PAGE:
But the month of Nissan seems extreme because of the length of time over which we emphasize and deemphasize. It is notable as an experience - a month when we downplay our sins and regrets in favor of other sentiments.
L’ma’aseh, functionally, if we use this forgoing of tahanun not simply as a way to save us 90 seconds on Sunday Tuesday Wednesday Friday and maybe 5 minutes on Monday and Thursday, but as presenting a series of opportunities to actively downplay our sins and regrets so that we can play up something else, then Nissan becomes very rich, and a path to Pesach and its exodus becomes clear.
What is it that we play up when we downplay our flaws and faults? I’d suggest that we’d be playing up our good points, so we could be happy, so we could be redeemed. Here’s how I’d frame it:
כִּי בְשִׂמְחָה תצאו
In joy, you shall go out
וְזֶה הוּא כְּשֶׁיֵּצְאוּ יִשְׂרָאֵל מֵהַגָּלוּת, כְּתִיב (יְשַׁעְיָה נ"ה): "כִּי בְּשִׂמְחָה תֵצֵאוּ"
And thus, when the Jewish people left exile, it is written “In joy, you shall go out.”
Likutei Moharan I:24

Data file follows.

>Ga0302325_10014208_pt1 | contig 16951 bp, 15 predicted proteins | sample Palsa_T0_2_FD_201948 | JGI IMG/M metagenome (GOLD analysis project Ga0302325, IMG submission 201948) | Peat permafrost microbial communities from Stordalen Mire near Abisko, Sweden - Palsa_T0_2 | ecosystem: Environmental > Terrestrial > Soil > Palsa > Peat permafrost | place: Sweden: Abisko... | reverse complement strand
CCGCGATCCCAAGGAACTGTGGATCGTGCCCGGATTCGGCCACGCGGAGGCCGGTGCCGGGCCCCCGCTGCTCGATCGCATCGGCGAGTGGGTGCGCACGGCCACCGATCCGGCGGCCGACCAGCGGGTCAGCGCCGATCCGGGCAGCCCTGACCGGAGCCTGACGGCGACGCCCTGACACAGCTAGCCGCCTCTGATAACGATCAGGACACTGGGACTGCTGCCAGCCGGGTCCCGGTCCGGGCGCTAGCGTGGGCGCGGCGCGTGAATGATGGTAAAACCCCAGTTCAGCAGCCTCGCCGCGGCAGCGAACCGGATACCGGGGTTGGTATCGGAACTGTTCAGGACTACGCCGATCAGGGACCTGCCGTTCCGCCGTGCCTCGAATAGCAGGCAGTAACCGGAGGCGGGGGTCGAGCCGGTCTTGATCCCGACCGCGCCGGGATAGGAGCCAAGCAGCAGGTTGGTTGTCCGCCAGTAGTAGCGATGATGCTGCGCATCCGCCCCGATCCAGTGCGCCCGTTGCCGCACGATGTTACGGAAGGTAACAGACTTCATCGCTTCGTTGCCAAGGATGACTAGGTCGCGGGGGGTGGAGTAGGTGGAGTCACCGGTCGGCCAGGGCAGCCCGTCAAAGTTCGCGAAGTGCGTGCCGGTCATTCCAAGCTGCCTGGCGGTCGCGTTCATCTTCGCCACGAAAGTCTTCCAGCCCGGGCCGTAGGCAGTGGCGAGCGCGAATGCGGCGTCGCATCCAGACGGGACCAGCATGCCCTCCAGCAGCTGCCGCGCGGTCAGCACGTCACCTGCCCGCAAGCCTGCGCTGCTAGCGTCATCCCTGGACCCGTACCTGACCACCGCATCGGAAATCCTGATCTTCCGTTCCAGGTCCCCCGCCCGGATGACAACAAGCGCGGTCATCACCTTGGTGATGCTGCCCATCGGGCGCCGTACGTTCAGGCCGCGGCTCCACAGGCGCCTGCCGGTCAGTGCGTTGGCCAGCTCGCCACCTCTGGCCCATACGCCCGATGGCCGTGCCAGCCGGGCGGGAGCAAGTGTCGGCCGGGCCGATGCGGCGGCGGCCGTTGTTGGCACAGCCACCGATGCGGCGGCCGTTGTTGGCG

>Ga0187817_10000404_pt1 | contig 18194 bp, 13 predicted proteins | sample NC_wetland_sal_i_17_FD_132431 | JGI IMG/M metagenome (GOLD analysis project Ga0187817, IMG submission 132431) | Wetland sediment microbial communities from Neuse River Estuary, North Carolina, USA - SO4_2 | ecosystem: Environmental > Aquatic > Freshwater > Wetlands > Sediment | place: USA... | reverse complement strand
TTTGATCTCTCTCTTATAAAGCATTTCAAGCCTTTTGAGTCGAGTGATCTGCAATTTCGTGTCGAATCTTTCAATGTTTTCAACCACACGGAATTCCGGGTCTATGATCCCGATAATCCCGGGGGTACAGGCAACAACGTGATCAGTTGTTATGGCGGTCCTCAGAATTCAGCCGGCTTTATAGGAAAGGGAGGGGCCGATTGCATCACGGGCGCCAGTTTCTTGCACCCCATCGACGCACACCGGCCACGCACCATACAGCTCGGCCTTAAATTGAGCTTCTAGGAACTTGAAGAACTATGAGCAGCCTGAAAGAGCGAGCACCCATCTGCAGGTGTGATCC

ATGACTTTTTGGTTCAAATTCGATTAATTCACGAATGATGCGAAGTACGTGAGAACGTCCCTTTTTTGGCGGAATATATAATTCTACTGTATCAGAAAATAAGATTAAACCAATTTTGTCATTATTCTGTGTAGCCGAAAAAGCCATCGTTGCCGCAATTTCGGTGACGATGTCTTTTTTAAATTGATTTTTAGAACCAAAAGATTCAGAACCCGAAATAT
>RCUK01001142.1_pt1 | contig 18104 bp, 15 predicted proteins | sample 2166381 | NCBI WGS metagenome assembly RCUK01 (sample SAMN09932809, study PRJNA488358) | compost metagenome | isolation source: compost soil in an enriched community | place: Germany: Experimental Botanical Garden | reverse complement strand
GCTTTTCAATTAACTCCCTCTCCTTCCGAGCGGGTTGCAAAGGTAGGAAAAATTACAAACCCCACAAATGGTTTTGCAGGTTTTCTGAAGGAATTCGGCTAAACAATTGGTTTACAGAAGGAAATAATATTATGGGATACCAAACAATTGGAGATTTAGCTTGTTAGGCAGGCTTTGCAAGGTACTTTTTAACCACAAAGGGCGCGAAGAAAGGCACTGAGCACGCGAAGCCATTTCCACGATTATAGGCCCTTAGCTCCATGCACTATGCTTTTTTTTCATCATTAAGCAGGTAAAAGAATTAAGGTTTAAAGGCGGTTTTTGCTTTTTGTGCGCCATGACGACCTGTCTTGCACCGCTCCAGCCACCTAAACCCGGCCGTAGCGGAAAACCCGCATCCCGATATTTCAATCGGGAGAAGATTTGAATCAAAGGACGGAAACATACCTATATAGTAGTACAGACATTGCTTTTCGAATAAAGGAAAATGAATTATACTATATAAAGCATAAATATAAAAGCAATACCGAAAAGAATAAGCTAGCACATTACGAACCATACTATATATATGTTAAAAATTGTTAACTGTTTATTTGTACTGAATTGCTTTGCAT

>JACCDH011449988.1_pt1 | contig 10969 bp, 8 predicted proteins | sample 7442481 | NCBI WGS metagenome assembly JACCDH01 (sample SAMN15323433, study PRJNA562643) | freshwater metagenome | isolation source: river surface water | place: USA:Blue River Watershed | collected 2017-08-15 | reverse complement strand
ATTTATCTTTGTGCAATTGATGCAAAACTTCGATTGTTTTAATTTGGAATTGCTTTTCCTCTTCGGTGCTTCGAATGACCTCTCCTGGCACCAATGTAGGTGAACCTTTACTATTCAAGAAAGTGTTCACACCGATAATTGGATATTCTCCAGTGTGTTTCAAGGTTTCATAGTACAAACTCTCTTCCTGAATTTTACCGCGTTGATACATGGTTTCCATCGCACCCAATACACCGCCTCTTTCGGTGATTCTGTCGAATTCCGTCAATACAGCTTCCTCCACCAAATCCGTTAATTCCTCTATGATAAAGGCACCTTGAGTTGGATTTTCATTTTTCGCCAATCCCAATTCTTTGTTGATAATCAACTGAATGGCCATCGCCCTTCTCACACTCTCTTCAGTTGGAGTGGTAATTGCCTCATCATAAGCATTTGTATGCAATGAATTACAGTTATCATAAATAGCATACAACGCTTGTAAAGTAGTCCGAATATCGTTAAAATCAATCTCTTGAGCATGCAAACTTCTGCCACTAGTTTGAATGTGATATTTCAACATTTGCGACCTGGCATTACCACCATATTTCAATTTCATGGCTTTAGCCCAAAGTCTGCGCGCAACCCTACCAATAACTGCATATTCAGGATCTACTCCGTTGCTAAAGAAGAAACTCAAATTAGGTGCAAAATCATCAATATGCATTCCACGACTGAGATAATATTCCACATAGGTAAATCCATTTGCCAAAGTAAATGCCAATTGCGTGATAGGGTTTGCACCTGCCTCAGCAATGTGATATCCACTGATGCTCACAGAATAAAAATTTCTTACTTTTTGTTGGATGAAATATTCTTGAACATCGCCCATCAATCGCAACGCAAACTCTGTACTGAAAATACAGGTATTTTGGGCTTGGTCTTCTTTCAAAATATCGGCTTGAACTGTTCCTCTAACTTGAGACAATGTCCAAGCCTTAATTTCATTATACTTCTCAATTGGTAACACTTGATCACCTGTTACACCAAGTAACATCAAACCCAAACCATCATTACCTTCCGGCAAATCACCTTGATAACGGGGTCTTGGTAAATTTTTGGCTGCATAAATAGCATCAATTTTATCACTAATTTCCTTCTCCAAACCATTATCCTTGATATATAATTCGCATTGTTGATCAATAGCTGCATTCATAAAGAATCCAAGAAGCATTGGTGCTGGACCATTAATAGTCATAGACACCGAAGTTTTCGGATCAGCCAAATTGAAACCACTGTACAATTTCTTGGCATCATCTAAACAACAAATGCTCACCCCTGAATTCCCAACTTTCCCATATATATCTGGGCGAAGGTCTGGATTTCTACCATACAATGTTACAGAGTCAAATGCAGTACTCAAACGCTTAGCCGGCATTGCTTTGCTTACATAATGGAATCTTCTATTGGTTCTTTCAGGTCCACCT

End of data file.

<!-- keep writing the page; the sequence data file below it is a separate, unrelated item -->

How do you get happy?
כִּי זֶה יָדוּעַ שֶׁצָּרִיךְ הָאָדָם לִזָּהֵר מְאֹד לִהְיוֹת בְּשִׂמְחָה תָּמִיד, וּלְהַרְחִיק הָעַצְבוּת מְאֹד מְאֹד (כַּמְבֹאָר אֶצְלֵנוּ כַּמָּה פְּעָמִים). וַאֲפִלּוּ כְּשֶׁמַּתְחִיל לְהִסְתַּכֵּל בְּעַצְמוֹ וְרוֹאֶה שֶׁאֵין בּוֹ שׁוּם טוֹב, וְהוּא מָלֵא חֲטָאִים, וְרוֹצֶה הַבַּעַל דָּבָר לְהַפִּילוֹ עַל יְדֵי זֶה בְּעַצְבוּת וּמָרָה שְׁחוֹרָה, חַס וְשָׁלוֹם, אַף - עַל - פִּי - כֵן אָסוּר לוֹ לִפֹּל מִזֶּה, רַק צָרִיךְ לְחַפֵּשׂ וְלִמְצֹא בְּעַצְמוֹ אֵיזֶה מְעַט טוֹב, כִּי אֵיךְ אֶפְשָׁר שֶׁלֹּא עָשָׂה מִיָּמָיו אֵיזֶה מִצְוָה אוֹ דָּבָר טוֹב, וְאַף שֶׁכְּשֶׁמַּתְחִיל לְהִסְתַּכֵּל בְּאוֹתוֹ הַדָּבָר הַטּוֹב, הוּא רוֹאֶה שֶׁהוּא גַּם כֵּן מָלֵא פְּצָעִים וְאֵין בּוֹ מְתֹם, הַיְנוּ שֶׁרוֹאֶה שֶׁגַּם הַמִּצְוָה וְהַדָּבָר שֶׁבִּקְדֻשָּׁה שֶׁזָּכָה לַעֲשׂוֹת, הוּא גַּם כֵּן מָלֵא פְּנִיּוֹת וּמַחֲשָׁבוֹת זָרוֹת וּפְגָמִים הַרְבֵּה, עִם כָּל זֶה אֵיךְ אֶפְשָׁר שֶׁלֹּא יִהְיֶה בְּאוֹתָהּ הַמִּצְוָה וְהַדָּבָר שֶׁבִּקְדֻשָּׁה אֵיזֶה מְעַט טוֹב, כִּי עַל כָּל פָּנִים אֵיךְ שֶׁהוּא, עַל - כָּל - פָּנִים הָיָה אֵיזֶה נְקֻדָּה טוֹבָה בְּהַמִּצְוָה וְהַדָּבָר טוֹב שֶׁעָשָׂה, כִּי צָרִיךְ הָאָדָם לְחַפֵּשׂ וּלְבַקֵּשׁ לִמְצֹא בְּעַצְמוֹ אֵיזֶה מְעַט טוֹב, כְּדֵי לְהַחֲיוֹת אֶת עַצְמוֹ, וְלָבוֹא לִידֵי שִׂמְחָה כַּנַּ”ל,